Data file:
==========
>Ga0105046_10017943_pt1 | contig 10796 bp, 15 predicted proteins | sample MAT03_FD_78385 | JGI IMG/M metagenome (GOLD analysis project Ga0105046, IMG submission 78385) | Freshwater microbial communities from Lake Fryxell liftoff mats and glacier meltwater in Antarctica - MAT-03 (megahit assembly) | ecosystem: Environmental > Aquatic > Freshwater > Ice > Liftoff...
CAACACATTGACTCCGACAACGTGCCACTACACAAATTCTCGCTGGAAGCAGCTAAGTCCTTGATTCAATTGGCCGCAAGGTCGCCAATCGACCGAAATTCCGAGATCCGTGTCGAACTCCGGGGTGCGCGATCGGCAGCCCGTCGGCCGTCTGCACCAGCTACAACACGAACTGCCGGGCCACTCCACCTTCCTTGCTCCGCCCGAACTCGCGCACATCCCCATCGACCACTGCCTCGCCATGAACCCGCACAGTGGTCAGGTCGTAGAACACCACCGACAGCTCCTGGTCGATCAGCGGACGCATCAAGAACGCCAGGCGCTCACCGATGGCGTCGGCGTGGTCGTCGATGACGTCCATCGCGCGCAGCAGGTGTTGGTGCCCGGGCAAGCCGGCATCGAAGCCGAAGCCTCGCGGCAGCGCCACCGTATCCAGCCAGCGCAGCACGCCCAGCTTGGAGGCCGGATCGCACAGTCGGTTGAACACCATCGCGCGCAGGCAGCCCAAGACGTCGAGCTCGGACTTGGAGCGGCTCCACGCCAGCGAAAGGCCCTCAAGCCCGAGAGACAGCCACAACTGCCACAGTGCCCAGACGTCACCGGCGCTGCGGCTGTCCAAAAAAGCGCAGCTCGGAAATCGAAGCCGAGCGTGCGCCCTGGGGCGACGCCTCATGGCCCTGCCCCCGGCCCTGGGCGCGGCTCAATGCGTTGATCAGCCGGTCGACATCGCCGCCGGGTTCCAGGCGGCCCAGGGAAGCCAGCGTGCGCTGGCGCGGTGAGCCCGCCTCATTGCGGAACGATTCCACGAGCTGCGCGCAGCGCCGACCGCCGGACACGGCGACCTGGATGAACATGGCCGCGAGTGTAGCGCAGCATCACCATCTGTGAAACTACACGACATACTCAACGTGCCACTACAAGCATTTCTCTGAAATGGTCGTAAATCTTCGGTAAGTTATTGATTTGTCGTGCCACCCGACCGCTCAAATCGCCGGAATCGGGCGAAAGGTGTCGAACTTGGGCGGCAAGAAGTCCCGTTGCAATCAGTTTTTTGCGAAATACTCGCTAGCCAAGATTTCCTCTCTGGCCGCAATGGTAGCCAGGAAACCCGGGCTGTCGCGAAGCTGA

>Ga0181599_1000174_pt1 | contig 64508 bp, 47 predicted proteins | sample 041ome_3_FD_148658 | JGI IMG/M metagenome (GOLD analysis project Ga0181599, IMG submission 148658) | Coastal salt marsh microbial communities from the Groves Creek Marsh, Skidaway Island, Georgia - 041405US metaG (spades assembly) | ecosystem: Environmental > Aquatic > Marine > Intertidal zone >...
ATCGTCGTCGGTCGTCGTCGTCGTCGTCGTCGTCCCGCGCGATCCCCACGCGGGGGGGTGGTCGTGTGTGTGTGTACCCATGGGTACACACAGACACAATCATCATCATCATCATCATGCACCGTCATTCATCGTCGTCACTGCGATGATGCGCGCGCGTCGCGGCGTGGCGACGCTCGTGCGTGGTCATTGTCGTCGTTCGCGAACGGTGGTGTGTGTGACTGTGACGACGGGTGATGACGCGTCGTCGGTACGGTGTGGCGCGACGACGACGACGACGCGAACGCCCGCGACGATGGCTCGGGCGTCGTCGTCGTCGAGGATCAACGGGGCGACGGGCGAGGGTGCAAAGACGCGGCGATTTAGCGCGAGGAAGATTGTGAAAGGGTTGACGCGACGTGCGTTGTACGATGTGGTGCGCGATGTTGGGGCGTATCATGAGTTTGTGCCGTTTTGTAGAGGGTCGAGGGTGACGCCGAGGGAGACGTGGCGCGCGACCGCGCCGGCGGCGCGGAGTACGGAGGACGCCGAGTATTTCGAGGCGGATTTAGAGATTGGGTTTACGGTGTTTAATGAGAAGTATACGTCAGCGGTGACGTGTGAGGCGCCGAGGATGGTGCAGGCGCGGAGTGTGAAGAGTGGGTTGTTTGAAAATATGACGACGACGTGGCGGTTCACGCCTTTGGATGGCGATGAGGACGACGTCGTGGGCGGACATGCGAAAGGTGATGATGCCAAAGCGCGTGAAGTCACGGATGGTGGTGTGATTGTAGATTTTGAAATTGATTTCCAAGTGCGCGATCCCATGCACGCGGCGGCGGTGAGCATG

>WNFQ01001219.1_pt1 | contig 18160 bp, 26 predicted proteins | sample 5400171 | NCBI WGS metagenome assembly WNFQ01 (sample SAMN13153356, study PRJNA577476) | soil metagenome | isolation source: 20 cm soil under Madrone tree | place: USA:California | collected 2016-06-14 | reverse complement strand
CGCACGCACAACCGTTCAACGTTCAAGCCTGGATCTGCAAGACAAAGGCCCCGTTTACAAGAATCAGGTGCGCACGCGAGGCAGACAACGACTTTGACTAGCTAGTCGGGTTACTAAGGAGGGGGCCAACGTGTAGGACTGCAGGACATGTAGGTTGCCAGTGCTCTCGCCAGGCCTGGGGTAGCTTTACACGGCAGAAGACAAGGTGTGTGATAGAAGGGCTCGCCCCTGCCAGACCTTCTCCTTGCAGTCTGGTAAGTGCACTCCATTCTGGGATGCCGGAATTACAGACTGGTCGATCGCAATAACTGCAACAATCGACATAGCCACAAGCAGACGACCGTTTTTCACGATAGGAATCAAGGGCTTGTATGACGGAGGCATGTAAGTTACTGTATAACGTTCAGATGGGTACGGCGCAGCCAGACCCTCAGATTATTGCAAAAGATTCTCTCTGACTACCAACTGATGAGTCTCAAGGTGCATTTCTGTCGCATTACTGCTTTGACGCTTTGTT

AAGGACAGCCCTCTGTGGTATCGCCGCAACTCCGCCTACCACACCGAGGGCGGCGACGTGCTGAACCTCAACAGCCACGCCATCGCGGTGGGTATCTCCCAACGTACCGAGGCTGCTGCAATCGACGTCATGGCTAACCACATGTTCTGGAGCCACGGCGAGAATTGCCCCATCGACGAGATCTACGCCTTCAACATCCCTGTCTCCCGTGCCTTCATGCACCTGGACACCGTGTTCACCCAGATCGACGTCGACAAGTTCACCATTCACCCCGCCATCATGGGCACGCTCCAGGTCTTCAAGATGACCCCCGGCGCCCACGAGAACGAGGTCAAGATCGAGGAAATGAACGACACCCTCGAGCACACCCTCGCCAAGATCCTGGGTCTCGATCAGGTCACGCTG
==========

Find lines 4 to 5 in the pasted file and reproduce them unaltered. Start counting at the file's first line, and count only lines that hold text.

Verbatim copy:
ATCGTCGTCGGTCGTCGTCGTCGTCGTCGTCGTCCCGCGCGATCCCCACGCGGGGGGGTGGTCGTGTGTGTGTGTACCCATGGGTACACACAGACACAATCATCATCATCATCATCATGCACCGTCATTCATCGTCGTCACTGCGATGATGCGCGCGCGTCGCGGCGTGGCGACGCTCGTGCGTGGTCATTGTCGTCGTTCGCGAACGGTGGTGTGTGTGACTGTGACGACGGGTGATGACGCGTCGTCGGTACGGTGTGGCGCGACGACGACGACGACGCGAACGCCCGCGACGATGGCTCGGGCGTCGTCGTCGTCGAGGATCAACGGGGCGACGGGCGAGGGTGCAAAGACGCGGCGATTTAGCGCGAGGAAGATTGTGAAAGGGTTGACGCGACGTGCGTTGTACGATGTGGTGCGCGATGTTGGGGCGTATCATGAGTTTGTGCCGTTTTGTAGAGGGTCGAGGGTGACGCCGAGGGAGACGTGGCGCGCGACCGCGCCGGCGGCGCGGAGTACGGAGGACGCCGAGTATTTCGAGGCGGATTTAGAGATTGGGTTTACGGTGTTTAATGAGAAGTATACGTCAGCGGTGACGTGTGAGGCGCCGAGGATGGTGCAGGCGCGGAGTGTGAAGAGTGGGTTGTTTGAAAATATGACGACGACGTGGCGGTTCACGCCTTTGGATGGCGATGAGGACGACGTCGTGGGCGGACATGCGAAAGGTGATGATGCCAAAGCGCGTGAAGTCACGGATGGTGGTGTGATTGTAGATTTTGAAATTGATTTCCAAGTGCGCGATCCCATGCACGCGGCGGCGGTGAGCATG

>WNFQ01001219.1_pt1 | contig 18160 bp, 26 predicted proteins | sample 5400171 | NCBI WGS metagenome assembly WNFQ01 (sample SAMN13153356, study PRJNA577476) | soil metagenome | isolation source: 20 cm soil under Madrone tree | place: USA:California | collected 2016-06-14 | reverse complement strand